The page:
Scott Ruoti, an assistant professor in the Min H. Kao Department of Electrical Engineering and Computer Science, is establishing the groundwork for developing systems that help individuals manage their online security.
Ruoti has received a National Science Foundation Faculty Early Career Development (CAREER) Program award of $654,235 over five years for research on the management of cryptographic keys.
In the simplest terms, a cryptographic key is a large random number, tens to thousands of digits long.
“Cryptographic keys are a vital part of any security system,” Ruoti explained. “They do everything from data encryption to user authentication.”
As long as the cryptographic keys used by a security system remain secret, that system is secure.
While cryptographic keys play a role in many computer transactions, from sending emails and visiting websites to making online purchases and managing cryptocurrency, most key management is done behind the scenes. The average person is unaware that it is happening, much less how it works. For example, emails automatically undergo encryption and decryption as they are transmitted between email services such as gmail.com or utk.edu.
Security researchers have begun proposing exciting new systems that require users to be aware of their cryptographic keys. For example, cryptocurrency—currency that exists only in digital form―is stored in a digital wallet and exchanged through the use of cryptographic keys. Similarly, self-sovereign data software automatically encrypts documents uploaded to a cloud storage system so only the user can see it. Others—including the cloud storage provider—can’t view it without the appropriate cryptographic key.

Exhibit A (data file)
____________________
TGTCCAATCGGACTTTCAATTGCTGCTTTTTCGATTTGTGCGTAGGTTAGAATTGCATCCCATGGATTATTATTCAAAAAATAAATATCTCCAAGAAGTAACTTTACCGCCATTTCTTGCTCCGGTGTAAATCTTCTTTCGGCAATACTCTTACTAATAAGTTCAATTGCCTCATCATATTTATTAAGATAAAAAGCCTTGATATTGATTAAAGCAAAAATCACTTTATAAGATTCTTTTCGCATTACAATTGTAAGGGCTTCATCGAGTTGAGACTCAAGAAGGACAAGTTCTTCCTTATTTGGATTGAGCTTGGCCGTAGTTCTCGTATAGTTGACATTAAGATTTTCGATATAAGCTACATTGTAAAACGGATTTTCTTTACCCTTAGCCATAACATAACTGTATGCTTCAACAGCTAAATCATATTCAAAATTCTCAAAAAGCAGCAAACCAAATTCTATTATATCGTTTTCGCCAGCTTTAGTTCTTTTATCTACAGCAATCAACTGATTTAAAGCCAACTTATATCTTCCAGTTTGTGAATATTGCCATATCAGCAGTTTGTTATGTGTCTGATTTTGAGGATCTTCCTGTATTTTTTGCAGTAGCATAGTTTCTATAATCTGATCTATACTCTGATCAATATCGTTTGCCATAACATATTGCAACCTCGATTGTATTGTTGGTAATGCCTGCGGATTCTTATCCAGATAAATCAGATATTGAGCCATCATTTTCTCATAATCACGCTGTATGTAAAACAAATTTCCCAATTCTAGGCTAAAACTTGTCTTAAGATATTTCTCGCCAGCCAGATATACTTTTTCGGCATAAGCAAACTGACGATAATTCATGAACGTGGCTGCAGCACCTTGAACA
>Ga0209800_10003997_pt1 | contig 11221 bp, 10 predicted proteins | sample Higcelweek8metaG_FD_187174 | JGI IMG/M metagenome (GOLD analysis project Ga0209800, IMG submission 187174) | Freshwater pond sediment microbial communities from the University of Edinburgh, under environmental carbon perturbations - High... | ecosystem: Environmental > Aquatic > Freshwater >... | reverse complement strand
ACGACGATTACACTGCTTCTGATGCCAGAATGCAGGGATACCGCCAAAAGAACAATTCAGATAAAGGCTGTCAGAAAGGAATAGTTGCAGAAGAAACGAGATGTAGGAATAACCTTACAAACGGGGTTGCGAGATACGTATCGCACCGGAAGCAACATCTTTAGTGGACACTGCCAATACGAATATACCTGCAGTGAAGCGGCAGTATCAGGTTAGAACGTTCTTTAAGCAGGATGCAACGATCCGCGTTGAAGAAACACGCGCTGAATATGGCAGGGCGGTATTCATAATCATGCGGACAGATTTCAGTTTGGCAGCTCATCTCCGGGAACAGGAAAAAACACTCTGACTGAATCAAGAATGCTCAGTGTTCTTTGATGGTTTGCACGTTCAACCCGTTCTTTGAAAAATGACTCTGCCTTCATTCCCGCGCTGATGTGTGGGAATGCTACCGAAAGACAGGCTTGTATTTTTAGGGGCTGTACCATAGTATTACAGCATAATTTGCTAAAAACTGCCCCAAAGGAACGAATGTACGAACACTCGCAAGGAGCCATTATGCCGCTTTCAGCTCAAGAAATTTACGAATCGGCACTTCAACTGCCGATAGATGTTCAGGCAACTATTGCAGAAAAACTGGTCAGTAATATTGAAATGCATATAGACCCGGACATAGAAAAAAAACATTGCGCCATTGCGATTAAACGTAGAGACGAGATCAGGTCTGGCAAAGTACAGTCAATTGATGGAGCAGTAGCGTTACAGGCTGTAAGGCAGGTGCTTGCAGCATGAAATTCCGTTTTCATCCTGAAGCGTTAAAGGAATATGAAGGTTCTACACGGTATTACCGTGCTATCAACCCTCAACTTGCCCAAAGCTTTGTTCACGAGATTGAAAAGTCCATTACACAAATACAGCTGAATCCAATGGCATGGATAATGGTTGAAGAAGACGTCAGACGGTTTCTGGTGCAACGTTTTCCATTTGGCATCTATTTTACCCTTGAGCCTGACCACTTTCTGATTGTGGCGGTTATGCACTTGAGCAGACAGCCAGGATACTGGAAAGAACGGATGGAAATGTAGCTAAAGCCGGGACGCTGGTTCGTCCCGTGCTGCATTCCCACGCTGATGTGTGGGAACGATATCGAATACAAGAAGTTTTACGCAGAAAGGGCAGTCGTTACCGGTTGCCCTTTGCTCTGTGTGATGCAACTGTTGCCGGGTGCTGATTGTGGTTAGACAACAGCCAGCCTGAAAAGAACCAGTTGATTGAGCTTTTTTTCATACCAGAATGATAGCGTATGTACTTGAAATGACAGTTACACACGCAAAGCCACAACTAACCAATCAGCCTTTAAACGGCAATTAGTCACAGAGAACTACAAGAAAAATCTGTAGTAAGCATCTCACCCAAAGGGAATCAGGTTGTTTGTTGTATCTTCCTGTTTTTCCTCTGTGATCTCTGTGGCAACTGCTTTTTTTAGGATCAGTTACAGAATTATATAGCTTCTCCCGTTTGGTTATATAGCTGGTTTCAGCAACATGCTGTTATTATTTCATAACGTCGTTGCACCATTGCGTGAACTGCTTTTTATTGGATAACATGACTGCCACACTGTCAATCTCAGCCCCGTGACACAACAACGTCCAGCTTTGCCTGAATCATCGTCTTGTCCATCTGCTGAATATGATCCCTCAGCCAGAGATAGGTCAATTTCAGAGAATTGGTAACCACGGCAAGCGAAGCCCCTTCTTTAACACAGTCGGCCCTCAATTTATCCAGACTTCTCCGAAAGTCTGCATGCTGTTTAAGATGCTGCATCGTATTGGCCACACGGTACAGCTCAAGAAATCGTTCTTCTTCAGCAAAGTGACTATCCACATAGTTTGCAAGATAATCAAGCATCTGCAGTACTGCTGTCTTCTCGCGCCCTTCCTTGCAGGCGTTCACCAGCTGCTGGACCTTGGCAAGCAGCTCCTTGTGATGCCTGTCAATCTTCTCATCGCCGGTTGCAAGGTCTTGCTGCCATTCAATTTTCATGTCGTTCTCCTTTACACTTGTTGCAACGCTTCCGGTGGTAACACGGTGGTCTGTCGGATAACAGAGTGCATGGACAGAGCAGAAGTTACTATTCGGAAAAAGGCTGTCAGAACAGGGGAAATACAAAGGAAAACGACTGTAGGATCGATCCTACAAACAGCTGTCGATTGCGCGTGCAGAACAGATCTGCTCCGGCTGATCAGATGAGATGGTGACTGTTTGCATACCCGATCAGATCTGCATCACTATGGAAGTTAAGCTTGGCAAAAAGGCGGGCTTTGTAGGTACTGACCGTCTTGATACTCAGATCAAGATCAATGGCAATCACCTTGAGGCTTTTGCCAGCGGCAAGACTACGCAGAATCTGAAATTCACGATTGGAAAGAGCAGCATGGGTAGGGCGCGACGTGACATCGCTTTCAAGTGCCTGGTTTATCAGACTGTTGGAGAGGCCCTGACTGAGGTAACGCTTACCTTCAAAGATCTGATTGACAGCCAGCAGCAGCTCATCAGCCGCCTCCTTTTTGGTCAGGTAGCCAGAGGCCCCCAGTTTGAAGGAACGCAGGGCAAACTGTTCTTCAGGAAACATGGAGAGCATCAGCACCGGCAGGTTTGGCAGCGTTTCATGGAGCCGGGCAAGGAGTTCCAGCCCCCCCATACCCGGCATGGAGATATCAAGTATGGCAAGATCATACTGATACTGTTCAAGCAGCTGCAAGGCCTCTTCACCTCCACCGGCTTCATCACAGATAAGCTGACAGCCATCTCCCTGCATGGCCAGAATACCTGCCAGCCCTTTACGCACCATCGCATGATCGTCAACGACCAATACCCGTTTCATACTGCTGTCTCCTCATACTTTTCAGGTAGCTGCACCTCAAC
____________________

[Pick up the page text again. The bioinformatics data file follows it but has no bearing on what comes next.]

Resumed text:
“The future is going to see the creation of ever more advanced cryptosystems, so we’ve got to figure out how to help people manage their cryptographic keys,” Ruoti said. “The compromise of any cryptographic key could lead to the collapse of an organization’s entire security infrastructure, allowing the attacker to decrypt sensitive data, authenticate themselves as privileged users, or give themselves access to other sources of classified information.”
But using cryptographic keys is complex. Devising software that allows individuals to understand and use cryptographic keys, and to recover lost keys, is growing in importance as technology evolves.
Key management is a difficult issue that has remained unsolved for about 30 years, Ruoti said. While it may take decades to come up with a form of effective key management easy enough for general use, he believes his project will establish a foundation.
He’ll start by studying communities, primarily computer system developers, that have been successfully using cryptographic keys. He’ll look at software systems and other existing tools that help people manage cryptographic keys to see what works. And he’ll observe test groups using cryptographic keys over a lengthy period to see where they encounter problems and make mistakes.
“This research is creative and original in that it breaks from the status quo of studying key management within a single application domain and use case, and instead studies it across many application domains and use cases to identify generalizable principles and practices,” he said.
As required by the CAREER award program, Ruoti’s project includes components that support precollege and undergraduate education and public education about the work.
“My central hypothesis is that many students—particularly traditionally marginalized students—are more likely to pursue further computer science and computer security education if they experience how it involves more than just software engineering,” he said.
Ruoti is also working with UT Institute of Agriculture’s Lone Oaks Farm to develop experiential curricula on computer security for K–12 students.
Amy Blakely ((865-974-5034, firstname.lastname@example.org)